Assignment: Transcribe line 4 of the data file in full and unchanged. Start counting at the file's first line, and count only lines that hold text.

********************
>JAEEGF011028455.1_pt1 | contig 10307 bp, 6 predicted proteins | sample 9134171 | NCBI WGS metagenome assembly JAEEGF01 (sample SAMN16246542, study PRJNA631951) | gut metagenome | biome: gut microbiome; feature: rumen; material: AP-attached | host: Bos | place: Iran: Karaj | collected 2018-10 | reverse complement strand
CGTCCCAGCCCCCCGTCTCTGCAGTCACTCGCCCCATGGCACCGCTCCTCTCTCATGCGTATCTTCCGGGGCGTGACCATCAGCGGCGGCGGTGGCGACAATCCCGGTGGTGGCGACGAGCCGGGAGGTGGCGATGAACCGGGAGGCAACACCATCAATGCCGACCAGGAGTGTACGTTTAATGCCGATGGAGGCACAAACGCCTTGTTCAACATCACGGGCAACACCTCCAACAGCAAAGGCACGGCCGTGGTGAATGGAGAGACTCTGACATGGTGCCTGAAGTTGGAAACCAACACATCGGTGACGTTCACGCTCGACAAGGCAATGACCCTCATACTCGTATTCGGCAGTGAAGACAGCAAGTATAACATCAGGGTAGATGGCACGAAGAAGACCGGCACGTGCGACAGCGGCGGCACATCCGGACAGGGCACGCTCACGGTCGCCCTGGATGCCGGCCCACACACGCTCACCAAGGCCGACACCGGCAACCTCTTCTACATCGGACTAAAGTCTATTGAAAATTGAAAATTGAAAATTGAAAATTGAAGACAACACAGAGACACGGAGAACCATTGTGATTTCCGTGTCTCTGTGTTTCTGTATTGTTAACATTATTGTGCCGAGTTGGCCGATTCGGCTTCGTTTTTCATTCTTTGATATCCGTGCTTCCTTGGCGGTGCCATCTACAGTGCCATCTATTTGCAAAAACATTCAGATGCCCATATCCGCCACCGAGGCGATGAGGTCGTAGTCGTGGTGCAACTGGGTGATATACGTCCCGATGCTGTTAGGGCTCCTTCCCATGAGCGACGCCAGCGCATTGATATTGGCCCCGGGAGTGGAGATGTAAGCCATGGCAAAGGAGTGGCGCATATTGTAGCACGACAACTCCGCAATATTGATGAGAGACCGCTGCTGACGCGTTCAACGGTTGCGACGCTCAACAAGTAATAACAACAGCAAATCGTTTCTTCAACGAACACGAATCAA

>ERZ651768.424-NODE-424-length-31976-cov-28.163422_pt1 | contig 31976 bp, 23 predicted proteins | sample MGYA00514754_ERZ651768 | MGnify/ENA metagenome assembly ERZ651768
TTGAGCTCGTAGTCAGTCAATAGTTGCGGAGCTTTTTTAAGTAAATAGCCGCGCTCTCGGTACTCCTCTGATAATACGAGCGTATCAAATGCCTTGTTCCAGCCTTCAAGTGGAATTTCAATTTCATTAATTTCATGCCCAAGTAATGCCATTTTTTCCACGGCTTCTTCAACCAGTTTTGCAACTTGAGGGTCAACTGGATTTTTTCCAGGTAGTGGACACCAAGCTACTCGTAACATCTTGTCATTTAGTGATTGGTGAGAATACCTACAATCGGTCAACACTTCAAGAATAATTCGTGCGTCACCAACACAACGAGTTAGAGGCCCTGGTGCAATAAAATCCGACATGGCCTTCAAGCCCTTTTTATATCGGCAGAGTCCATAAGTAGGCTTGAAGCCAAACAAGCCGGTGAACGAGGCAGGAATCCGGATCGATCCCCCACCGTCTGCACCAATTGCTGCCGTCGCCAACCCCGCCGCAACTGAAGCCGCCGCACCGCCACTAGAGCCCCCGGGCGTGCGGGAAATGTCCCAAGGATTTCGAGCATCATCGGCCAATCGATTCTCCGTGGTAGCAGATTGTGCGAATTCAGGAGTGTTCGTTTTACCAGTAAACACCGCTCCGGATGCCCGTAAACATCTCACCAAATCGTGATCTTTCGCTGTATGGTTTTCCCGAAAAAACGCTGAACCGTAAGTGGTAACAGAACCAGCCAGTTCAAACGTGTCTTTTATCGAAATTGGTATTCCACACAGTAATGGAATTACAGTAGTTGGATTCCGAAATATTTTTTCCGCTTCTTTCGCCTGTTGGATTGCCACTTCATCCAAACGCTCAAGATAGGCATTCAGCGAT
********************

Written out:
TTGAGCTCGTAGTCAGTCAATAGTTGCGGAGCTTTTTTAAGTAAATAGCCGCGCTCTCGGTACTCCTCTGATAATACGAGCGTATCAAATGCCTTGTTCCAGCCTTCAAGTGGAATTTCAATTTCATTAATTTCATGCCCAAGTAATGCCATTTTTTCCACGGCTTCTTCAACCAGTTTTGCAACTTGAGGGTCAACTGGATTTTTTCCAGGTAGTGGACACCAAGCTACTCGTAACATCTTGTCATTTAGTGATTGGTGAGAATACCTACAATCGGTCAACACTTCAAGAATAATTCGTGCGTCACCAACACAACGAGTTAGAGGCCCTGGTGCAATAAAATCCGACATGGCCTTCAAGCCCTTTTTATATCGGCAGAGTCCATAAGTAGGCTTGAAGCCAAACAAGCCGGTGAACGAGGCAGGAATCCGGATCGATCCCCCACCGTCTGCACCAATTGCTGCCGTCGCCAACCCCGCCGCAACTGAAGCCGCCGCACCGCCACTAGAGCCCCCGGGCGTGCGGGAAATGTCCCAAGGATTTCGAGCATCATCGGCCAATCGATTCTCCGTGGTAGCAGATTGTGCGAATTCAGGAGTGTTCGTTTTACCAGTAAACACCGCTCCGGATGCCCGTAAACATCTCACCAAATCGTGATCTTTCGCTGTATGGTTTTCCCGAAAAAACGCTGAACCGTAAGTGGTAACAGAACCAGCCAGTTCAAACGTGTCTTTTATCGAAATTGGTATTCCACACAGTAATGGAATTACAGTAGTTGGATTCCGAAATATTTTTTCCGCTTCTTTCGCCTGTTGGATTGCCACTTCATCCAAACGCTCAAGATAGGCATTCAGCGAT